21 October 2006

The Destroyer of Time

One of the consequences of this project is that words I used to use without much thought, words like “miracle”, I can’t trot out so willy-nilly these days. I mean, before I started all of this, I’d have just let my fingers tell you that, by the end of this night, I’d sat still – as in no-moving-at-all still -- for more than ten hours and, for me, that was a miracle. Now that I’m quite certain that I have no idea what qualifies as a miracle, what I can say is: something’s changing and this is my evidence. The event? The Vedanta Society’s annual Kali puja.

The Hindu goddess Kali is terrifying – and she’s meant to be. Her annual celebration - or puja - is a big deal at the Vedanta Society because Ramakrishna had his first direct experience of the Divine after years of obsessively praying to “Mother Kali.” I’d been warned that the Kali puja at the Hollywood Vedanta Center was so popular, so dramatic, so theatrical, that people from all over southern California came, many with no interest whatsoever in Hinduism, making it impossible to get in the small chapel so, if I wanted to be able to see what was going on, I was going to have to get there early.
It was supposed to begin at ten o’clock at night so I got there four hours before. Even so, there were only a couple of spaces left in the small parking lot. With my notebook, a pen, a bottle of water, and a small bag of emergency cashews in hand, I walked to the chapel, passing by a wooden stand with a paper signed taped to it that pointed the way to the bookstore for those who wouldn’t be able to get in the building later that night. The white shoe racks were already standing outside to accommodate the crowds and keep the doorway clear.
Inside, most of the pews were gone and the raised altar area was lit up. A group of orange robed nuns and white-robed helpers were scurrying back and forth, preparing. But, even in all the tumult, you couldn’t miss her

In one of the corners of the normally muted ivory altar alcove was a human-sized representation of possibly the most dramatic deity in all of Hinduism, Kali, surrounded by blood-red silk that had been pinned to the fabric walls in her honor. Jet black with red accents, Kali is the mother of the universe, the power of time, the goddess of creation and destruction. She’s usually standing on the white body of Shiva, her consort, on a large silver lotus blossom. Every year a different local artist made a new representation of Kali and this one was stunning. Her four black arms each had red palms. A sword in the shape of a vicious question mark and dripping with painted blood was raised high over her head by one of her left arms while her other left arm held a recently severed man’s head by the hair with blood still dripping from the neck. Kali’s two right arms offered boons and protection. A vertical third eye was in the center of her ebony brow, her long black hair was thick and wild, and a necklace of fifty skulls hung from her neck. With embryos for earrings and a girdle of men's arms circling her waist, if you can get with Kali, the others, like the friendly elephant figure of Ganesh, the god of success, the remover of obstacles who rides on a mouse, or Hanuman, the playful obedient monkey, are a piece of cake.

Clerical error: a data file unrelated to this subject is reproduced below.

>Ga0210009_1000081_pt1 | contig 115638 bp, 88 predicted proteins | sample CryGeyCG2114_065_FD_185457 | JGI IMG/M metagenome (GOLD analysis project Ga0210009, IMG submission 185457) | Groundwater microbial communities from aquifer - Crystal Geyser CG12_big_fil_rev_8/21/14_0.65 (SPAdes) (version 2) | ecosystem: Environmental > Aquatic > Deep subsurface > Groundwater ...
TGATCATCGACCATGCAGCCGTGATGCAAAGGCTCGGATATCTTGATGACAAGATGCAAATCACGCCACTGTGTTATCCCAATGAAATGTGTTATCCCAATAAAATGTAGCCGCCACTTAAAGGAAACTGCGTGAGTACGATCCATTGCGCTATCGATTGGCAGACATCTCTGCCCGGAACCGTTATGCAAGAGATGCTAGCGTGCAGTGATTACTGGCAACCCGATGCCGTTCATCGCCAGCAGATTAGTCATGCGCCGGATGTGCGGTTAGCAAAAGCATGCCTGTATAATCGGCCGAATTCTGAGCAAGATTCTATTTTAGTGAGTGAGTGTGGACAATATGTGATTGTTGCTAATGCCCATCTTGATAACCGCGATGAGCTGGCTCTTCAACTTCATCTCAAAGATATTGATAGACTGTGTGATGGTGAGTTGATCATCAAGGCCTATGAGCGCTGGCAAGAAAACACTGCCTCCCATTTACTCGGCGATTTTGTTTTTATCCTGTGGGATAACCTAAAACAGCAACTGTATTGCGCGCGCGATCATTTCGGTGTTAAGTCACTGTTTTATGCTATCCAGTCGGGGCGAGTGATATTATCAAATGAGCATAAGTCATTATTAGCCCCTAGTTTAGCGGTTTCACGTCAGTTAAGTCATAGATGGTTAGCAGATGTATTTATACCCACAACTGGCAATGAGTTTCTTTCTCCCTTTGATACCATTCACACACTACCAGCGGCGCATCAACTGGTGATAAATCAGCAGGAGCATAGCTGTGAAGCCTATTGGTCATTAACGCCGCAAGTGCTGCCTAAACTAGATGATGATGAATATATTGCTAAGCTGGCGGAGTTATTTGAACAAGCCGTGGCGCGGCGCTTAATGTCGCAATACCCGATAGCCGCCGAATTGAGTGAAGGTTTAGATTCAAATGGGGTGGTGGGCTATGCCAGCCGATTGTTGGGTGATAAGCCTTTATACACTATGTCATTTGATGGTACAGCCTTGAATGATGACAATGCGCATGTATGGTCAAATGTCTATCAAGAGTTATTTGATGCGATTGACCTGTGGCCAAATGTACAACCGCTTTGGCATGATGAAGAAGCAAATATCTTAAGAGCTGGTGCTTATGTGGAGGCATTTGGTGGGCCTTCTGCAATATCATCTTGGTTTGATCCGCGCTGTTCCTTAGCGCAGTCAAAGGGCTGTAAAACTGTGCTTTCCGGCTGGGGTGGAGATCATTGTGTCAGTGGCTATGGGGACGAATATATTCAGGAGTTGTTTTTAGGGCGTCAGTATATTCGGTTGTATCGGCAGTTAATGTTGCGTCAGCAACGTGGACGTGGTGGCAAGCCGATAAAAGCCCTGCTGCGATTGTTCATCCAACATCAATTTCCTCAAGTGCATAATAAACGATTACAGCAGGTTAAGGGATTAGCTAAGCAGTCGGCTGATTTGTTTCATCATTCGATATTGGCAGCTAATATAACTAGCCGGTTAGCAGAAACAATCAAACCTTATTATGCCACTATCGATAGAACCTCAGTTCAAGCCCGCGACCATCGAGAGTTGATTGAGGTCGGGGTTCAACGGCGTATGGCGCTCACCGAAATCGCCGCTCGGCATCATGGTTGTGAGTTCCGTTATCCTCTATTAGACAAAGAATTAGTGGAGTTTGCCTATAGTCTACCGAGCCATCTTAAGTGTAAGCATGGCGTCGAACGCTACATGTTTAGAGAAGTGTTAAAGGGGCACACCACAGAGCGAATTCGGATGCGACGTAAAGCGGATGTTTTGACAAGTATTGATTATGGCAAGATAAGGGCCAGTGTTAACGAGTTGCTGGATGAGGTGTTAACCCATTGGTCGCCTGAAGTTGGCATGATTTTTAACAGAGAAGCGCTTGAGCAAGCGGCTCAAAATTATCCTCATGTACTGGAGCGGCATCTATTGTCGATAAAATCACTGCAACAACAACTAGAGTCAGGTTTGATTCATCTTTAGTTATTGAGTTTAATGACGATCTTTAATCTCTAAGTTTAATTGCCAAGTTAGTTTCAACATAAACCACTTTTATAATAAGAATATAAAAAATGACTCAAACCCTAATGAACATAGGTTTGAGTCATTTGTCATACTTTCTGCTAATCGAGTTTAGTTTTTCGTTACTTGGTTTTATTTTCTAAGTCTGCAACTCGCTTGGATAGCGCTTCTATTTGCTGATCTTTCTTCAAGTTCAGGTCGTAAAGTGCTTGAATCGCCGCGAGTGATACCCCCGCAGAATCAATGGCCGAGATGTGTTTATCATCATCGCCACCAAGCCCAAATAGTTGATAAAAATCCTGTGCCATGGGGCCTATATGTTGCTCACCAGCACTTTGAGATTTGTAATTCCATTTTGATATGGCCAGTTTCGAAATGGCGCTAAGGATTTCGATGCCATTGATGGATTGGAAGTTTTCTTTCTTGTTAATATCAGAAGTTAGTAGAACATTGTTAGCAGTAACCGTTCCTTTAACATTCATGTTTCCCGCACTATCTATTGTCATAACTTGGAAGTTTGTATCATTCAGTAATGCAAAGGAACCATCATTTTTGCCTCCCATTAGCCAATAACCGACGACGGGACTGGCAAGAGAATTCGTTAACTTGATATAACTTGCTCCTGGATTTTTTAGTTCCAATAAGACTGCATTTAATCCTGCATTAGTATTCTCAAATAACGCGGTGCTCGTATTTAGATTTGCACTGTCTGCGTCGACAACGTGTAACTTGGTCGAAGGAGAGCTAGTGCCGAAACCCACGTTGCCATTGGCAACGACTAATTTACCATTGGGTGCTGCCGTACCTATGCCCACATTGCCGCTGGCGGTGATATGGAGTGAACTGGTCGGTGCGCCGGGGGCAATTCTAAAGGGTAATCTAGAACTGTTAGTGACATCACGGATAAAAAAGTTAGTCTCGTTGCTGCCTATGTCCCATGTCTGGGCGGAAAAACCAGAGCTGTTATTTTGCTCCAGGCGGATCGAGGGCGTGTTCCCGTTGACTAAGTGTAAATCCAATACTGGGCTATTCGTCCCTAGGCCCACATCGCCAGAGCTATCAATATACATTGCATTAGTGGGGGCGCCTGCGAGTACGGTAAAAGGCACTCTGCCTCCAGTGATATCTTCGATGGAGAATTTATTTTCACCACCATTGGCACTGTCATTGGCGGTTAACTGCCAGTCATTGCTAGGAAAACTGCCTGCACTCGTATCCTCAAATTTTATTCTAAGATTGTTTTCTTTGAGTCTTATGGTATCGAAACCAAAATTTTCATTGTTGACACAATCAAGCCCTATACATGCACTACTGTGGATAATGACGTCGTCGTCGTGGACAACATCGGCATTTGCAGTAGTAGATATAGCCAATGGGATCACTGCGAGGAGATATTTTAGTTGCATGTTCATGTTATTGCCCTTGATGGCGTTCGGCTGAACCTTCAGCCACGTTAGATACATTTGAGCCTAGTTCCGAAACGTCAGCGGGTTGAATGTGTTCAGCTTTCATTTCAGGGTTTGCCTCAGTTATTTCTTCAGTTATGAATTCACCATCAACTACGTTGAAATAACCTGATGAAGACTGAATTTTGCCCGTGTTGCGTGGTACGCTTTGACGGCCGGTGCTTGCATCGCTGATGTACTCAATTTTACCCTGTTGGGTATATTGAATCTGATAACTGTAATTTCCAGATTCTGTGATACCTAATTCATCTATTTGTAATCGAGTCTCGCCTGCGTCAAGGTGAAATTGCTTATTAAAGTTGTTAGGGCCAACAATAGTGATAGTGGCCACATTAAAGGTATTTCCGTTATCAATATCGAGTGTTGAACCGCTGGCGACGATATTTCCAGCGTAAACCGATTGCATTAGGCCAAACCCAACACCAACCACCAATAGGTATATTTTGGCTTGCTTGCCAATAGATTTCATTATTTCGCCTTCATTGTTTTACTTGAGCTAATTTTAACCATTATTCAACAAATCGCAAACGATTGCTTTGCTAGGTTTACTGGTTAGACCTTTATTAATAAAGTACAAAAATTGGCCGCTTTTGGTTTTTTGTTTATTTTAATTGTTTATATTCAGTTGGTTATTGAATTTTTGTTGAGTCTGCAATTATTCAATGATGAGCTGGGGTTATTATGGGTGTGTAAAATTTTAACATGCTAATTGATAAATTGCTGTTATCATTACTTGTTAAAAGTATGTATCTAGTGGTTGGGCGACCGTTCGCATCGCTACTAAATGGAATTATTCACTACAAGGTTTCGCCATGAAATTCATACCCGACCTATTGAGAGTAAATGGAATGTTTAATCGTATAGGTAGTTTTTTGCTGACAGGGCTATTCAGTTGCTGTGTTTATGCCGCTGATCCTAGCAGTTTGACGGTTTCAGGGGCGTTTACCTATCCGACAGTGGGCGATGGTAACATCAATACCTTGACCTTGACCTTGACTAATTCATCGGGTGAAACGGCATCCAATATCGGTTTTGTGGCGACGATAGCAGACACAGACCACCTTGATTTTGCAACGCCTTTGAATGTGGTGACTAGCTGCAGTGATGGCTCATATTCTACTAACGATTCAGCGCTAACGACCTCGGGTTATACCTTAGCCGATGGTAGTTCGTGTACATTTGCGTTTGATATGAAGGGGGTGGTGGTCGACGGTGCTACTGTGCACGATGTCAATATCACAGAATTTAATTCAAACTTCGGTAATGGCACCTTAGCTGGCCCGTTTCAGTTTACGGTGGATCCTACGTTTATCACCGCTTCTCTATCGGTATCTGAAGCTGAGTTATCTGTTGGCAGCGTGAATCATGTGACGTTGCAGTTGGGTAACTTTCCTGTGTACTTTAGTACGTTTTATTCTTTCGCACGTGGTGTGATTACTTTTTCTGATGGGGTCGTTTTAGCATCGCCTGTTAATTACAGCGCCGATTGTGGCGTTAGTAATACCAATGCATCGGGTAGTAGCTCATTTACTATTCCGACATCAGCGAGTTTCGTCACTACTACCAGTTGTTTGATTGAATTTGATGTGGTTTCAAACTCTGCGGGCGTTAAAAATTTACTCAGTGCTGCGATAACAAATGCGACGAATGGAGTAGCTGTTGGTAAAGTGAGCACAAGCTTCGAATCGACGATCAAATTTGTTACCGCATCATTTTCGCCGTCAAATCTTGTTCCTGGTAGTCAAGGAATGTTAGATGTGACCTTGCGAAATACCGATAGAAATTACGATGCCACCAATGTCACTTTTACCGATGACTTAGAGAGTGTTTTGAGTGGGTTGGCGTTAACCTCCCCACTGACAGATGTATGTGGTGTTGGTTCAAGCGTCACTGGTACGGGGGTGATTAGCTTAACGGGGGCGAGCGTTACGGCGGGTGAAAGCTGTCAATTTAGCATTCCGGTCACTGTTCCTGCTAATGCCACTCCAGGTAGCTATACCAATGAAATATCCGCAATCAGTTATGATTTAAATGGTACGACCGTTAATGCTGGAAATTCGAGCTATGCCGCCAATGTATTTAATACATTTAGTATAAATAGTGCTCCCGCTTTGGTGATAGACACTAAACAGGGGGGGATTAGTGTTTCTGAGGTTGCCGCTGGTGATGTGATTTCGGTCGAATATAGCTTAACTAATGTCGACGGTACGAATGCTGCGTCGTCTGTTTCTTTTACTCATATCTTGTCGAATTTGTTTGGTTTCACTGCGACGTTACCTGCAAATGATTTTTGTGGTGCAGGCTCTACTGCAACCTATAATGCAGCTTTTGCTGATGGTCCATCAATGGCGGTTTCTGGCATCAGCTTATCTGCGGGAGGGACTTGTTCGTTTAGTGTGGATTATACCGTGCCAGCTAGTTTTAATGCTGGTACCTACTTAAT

A young man, dressed in sweats and a loose shirt, was busy marking off two narrow but long rectangles on the carpet up front with masking tape. When he stood to leave, pieces of paper with marker scrawl made clear that only monastics could sit within them. I grabbed a small round silk-covered cushion filled firm with seeds or husks of something and put it right behind one of the rectangles, insuring a clear view of Kali, and sat on it.
It was a few minutes after six in the evening.
Ramakrishna was an extremely emotional and devotional guy who cared little for what anyone else thought. Christopher Isherwood’s biography of Ramakrishna, written for a western audience, began almost apologetically by acknowledging that most of us western, factual materialists or even those devoted to almost any Judeo-Christian faith, might have a pretty hard time swallowing the stories about this fairly recent historical figure.
This is the story of a phenomenon. I will begin by calling him simply that, rather than ‘holy man’, ‘mystic’, ‘saint’, or ‘avatar’; all emotive words with mixed associations which may attract some readers, repel others.